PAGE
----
Macathon

A few months ago I was asked by a friend of a friend to make some macarons for the evening reception of their wedding. I took on the task, not realising I’d be making 250 of the little blighters, in five different flavours. It also turned out to be the most humid and hot week of the year so far. It was quite the challenge and a macarons marathon. She chose four flavours that I was familiar with: White chocolate; Pistachio; Chocolate; and Lemon. However, she asked for one I hadn’t made before: Mojito. So, I did my research and tried out a couple of filling ideas. I had wanted to make a sugar syrup with real rum, mint and lime, but it just didn’t work. I reduced it to a sticky mess and the rum flavour just wasn’t coming through. In hindsight, I think I should have used a dark rum for a more rounded flavour. In the end, I used a rum flavouring. This is not the route I wanted to go down, …

Bread makes the world go round.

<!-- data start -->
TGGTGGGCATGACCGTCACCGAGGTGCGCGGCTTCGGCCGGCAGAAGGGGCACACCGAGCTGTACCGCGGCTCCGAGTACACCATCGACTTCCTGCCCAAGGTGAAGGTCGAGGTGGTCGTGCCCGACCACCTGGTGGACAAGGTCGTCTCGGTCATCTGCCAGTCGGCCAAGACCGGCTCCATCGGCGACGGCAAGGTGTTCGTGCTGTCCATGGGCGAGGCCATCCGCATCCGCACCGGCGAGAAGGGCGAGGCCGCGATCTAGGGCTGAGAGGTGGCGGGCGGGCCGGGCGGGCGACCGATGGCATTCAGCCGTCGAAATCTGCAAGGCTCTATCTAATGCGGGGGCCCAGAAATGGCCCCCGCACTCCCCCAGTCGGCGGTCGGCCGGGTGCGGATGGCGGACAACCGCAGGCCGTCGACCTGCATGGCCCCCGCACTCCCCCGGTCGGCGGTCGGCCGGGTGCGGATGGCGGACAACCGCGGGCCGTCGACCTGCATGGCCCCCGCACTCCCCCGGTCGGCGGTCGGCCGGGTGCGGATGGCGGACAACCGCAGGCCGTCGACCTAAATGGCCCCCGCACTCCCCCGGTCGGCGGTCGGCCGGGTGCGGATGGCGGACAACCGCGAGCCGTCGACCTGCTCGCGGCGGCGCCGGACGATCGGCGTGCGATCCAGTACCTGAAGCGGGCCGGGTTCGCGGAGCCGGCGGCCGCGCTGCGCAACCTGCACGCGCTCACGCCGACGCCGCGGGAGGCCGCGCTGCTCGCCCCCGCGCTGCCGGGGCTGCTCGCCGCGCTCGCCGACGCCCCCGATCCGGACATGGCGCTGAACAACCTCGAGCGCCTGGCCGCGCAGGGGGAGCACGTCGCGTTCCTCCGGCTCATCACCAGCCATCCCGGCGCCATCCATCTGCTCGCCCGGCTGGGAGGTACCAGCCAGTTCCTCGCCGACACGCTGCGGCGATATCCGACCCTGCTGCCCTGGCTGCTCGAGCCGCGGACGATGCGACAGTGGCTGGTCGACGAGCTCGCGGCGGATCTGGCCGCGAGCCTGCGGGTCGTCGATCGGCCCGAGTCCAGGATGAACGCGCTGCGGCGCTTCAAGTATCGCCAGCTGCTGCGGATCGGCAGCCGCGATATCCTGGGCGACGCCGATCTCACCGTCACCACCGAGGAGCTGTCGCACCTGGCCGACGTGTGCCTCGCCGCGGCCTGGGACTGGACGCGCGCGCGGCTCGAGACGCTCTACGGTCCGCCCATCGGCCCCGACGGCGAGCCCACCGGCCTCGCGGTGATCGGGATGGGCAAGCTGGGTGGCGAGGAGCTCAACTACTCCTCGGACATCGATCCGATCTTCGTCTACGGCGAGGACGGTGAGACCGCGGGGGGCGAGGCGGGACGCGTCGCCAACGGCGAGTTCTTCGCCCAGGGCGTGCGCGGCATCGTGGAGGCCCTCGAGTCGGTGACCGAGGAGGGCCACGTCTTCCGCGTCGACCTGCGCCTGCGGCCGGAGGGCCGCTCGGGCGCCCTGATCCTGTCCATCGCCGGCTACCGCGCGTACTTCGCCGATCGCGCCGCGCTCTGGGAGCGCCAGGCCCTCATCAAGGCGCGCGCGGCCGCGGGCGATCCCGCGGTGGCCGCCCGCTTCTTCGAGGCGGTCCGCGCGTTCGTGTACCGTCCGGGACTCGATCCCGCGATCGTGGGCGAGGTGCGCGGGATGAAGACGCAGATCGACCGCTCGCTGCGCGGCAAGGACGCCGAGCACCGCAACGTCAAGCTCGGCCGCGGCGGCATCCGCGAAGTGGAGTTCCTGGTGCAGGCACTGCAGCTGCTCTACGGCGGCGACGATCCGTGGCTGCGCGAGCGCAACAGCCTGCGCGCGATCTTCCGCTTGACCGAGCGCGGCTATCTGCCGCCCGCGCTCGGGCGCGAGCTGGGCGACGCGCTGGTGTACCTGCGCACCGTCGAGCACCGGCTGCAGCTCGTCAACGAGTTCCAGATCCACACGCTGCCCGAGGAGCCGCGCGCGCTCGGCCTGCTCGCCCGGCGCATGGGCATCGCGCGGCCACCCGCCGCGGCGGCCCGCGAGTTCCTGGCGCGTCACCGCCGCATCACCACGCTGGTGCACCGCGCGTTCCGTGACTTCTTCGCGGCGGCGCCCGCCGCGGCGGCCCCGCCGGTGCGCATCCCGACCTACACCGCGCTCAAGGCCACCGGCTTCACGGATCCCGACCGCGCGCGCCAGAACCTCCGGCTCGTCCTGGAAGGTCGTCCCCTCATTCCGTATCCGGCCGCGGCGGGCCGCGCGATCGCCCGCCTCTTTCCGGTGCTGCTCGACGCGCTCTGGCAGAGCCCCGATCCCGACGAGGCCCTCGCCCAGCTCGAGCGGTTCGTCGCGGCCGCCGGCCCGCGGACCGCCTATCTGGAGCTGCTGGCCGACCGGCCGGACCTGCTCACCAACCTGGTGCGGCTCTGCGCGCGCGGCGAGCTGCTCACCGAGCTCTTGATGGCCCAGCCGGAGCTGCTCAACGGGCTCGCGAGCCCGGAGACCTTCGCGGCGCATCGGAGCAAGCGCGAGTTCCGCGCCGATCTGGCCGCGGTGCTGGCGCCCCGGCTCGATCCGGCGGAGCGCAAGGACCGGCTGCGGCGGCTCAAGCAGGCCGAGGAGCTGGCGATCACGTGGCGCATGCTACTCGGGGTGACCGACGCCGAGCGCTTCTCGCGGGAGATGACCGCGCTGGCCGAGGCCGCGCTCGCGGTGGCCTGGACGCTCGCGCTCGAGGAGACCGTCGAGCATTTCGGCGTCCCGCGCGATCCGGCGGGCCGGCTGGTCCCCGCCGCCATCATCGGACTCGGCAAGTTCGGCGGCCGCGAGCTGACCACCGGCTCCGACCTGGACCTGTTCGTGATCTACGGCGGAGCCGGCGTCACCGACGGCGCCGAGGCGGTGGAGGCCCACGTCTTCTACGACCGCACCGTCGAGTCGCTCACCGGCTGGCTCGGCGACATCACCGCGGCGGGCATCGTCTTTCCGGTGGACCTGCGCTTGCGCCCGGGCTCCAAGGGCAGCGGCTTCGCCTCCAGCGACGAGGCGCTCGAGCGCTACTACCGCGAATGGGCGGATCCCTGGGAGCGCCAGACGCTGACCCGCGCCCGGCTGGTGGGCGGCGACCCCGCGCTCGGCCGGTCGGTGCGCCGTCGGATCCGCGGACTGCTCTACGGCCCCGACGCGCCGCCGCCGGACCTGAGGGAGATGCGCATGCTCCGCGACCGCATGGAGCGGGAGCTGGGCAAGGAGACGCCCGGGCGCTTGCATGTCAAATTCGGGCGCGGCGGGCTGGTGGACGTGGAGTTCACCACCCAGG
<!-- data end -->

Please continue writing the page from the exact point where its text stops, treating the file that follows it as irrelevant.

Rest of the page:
I don’t know where I found first read about Semlor but I am pretty sure it was early last year. These Swedish sweet buns are a seasonal treat originally designed to be eaten at the start of Lent (like pancakes are on Shrove Tuesday in the UK) as a last indulgence before Lenten abstinence. However, I believe at some point Lenten abstinence was discouraged as religious practices shifted, and they are now enjoyed in the period between New Year and Easter these days, much like the Hot Cross Bun. And, like the Hot Cross Bun, people in Sweden bemoan how early the Semla arrives in their bakeries each year, as we in the UK grumble at the sight of Hot Cross Buns and Easter themed chocolate goodies in our supermarkets on Boxing Day (the day after Christmas day). I started to think about bread and how integral it is to so many cultures and their feasts and festivities. Bread is about sharing. Bread can be about celebration. Bread can also be about survival. It is …